Advances in technology, for example, the internet and social media technology are rapidly changing what and how production processes for goods and services are carried out. This has made it difficult to create value that offers a sustainable competitive advantage since change is rapid and unpredictable, and the competitive environment is turbulent. For example, “business leaders and policy-makers must keep track of more than 60 technologies and philosophies impacting production systems today” (Kearney, 2017, p.4). This implies that firms must continually rethink their strategies and adapt them to the changing competitive environment. Similarly, technological developments have led to intercountry differences in income, economic growth, production costs and international competitiveness. This means that firms must adapt their strategies to national business environments within a global environment. The need to utilise technology to compete favourably is even true for countries. Therefore, both countries and firms need technology strategies that lead to innovation and achieving sustainable competitive advantage and superior performance. For example, a firm that perceives its technological advantage as unsustainable and susceptible to imitation by rivals may decide to use a licensing strategy to ensure that its innovation accesses global markets as quickly as possible.

Integration of Worldwide Financial Markets

There has been growth in international capital transactions due to financial market liberalization and deregulation, and technological innovations enabling financial transactions across national borders. Integration of financial markets makes competitive environment ever-changing and complex thus making strategy formulation and decision making difficult. Rapid advancements in technology (already discussed) have led to financial globalisation. Such globalisation is a source of increased human wealth and improved welfare though it can lead to volatility of financial markets and create costly currency crises. This makes multinational firms experience uncertainty and losses in case currency crises are not in their favour. This confirms a need for a national competitive strategy that recognises trends in the global environment. This is because investors elsewhere consider stock valuations globally especially those trying to diversify their stock portfolios to reduce risk and increase liquidity.

Convergence of Consumer Behaviour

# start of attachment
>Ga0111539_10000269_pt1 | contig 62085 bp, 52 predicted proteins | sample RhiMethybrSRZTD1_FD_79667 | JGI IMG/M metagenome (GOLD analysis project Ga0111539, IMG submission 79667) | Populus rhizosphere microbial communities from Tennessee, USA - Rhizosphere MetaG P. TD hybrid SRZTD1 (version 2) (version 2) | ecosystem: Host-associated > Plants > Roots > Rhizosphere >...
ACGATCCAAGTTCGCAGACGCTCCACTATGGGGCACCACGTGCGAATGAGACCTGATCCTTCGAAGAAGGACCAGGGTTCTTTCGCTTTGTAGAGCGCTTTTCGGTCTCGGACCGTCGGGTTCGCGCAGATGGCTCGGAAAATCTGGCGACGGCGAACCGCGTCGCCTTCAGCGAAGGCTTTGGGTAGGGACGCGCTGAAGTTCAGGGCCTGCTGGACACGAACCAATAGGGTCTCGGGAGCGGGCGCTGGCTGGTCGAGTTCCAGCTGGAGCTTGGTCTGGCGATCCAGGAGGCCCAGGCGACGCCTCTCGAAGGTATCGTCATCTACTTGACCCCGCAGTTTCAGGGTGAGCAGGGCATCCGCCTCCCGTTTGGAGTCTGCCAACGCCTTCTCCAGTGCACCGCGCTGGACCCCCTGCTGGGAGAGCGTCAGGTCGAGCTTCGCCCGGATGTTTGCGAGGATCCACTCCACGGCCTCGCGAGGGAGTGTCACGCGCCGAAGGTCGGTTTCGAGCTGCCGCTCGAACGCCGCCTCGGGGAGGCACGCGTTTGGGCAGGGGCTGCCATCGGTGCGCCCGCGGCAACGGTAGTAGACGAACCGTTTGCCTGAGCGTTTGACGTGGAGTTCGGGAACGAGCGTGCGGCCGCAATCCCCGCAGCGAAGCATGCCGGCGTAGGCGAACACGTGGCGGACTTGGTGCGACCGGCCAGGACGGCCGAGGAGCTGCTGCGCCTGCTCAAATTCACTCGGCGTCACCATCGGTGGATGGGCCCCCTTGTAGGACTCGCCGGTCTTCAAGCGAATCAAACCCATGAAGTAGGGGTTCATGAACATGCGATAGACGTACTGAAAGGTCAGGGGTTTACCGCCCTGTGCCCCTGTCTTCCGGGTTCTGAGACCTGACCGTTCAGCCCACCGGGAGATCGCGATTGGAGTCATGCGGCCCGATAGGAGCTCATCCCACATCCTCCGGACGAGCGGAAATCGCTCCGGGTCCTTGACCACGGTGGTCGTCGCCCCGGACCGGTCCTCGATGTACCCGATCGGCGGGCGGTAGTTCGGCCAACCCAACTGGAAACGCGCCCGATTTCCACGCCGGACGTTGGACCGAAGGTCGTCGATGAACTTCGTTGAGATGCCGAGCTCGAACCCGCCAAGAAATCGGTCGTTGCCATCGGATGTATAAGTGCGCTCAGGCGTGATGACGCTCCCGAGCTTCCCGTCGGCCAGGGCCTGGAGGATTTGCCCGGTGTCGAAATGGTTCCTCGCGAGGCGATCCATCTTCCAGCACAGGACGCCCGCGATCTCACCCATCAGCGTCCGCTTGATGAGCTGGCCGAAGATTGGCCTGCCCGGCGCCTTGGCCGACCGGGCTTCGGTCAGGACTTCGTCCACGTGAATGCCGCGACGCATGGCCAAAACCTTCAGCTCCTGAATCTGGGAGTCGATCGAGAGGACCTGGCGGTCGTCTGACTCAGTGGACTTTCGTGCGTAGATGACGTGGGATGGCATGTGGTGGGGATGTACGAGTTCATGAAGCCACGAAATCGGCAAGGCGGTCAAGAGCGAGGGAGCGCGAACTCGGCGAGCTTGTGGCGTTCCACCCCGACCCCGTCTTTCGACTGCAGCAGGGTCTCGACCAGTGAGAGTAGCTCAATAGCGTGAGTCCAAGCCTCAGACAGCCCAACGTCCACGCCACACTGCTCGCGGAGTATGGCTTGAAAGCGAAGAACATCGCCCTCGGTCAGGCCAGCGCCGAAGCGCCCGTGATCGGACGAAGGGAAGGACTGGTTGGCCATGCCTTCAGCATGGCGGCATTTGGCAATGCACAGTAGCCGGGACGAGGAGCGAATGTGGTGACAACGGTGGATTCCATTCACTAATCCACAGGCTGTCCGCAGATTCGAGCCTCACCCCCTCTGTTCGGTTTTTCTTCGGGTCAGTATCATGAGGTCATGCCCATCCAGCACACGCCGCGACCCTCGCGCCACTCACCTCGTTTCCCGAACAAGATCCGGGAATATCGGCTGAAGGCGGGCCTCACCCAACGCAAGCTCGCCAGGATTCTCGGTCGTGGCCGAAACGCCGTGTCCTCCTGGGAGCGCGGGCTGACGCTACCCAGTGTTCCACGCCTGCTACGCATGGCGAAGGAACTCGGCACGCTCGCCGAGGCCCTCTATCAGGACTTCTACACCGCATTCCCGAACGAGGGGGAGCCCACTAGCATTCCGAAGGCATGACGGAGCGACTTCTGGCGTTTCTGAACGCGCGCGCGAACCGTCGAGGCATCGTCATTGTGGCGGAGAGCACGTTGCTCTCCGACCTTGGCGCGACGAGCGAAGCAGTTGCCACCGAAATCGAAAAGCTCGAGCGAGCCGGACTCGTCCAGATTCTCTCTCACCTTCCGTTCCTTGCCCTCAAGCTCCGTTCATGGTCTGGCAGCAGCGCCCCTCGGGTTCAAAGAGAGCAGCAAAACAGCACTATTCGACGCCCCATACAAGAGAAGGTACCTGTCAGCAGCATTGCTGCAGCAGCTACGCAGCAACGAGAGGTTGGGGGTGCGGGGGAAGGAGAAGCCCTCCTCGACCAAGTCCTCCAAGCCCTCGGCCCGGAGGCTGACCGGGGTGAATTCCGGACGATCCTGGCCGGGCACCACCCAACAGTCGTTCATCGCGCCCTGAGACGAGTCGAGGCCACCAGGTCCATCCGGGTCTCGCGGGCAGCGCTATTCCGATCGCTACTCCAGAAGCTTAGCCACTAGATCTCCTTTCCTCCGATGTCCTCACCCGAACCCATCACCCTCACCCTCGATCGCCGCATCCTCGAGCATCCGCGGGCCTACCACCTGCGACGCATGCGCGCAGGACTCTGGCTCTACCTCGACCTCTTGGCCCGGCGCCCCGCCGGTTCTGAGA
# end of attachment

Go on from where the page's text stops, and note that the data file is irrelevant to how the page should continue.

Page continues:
Over decades, advances in technology, and increased bilateral trade and foreign direct investment (FDI) have facilitated convergence of consumer behaviour (life styles and preferences) thus making the global market look like a homogeneous single market. However, for a given product/service, there can be convergence of consumer behaviour within certain countries but not in all countries—there is market convergence but cultural heterogeneity still exists, and culture influences consumer behaviour. Therefore, a firm does not only need to analyse key market trends to formulate global marketing strategy but also carry out market segmentation in order to adapt competitive strategies appropriately and keep ahead of its rivals. This shows that there is a need for both standardisation and adaptation marketing strategies.

Economic Development and Modernisation

Globalisation, trade liberalisation and economic growth increase competitiveness and modernisation of a given country. As countries strive to facilitate economic development and global competitiveness, they formulate different competition policies which depend on their level of development and governance model. This means that as firms struggle to modernise processes to follow competition policies that intensify competition, the need for appropriate strategies increases. In response to high competition intensity, firms must update their databases and equipment, retrain and motivate their employees, and lower transaction costs if they are to remain competitive in a modern society—society with: competitive democracy; the market economy; mass consumption; and the welfare state. To lower transaction costs, they need to make appropriate resource allocation decisions, for example, relocating production to countries that have low minimum wages to reduce labour costs. This shows a need for using strategic management tools and frameworks to determine each country’s competitiveness such as Porter’s Diamond.

3.0 Conclusion

Strategic management process involves SWOT analysis prior to formulation, implementation, and evaluation of strategy. The need for such a process in a global environment has been driven by: market liberalisation, advances in technology, integration of worldwide financial markets, convergence of consumer behaviour, and economic development and modernisation. Therefore, each nation and firm, regardless of size and location, is faced with intense competition within the global environment due to these forces. As a result, there is need for appropriate strategies to develop strategic capabilities that will bring sustainable competitive advantage and superior performance.

The above mentioned article is a concise version of the full academic article that is available exclusively to the iQualify UK students in our Teaching Zone.

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The article is based on:

LRN Level 7 Diploma in Business Management (603/1359/6)

Unit: Business Strategy, Planning and Management

1.2.1 Identify and explain the forces driving the need for strategic business management in a global environment.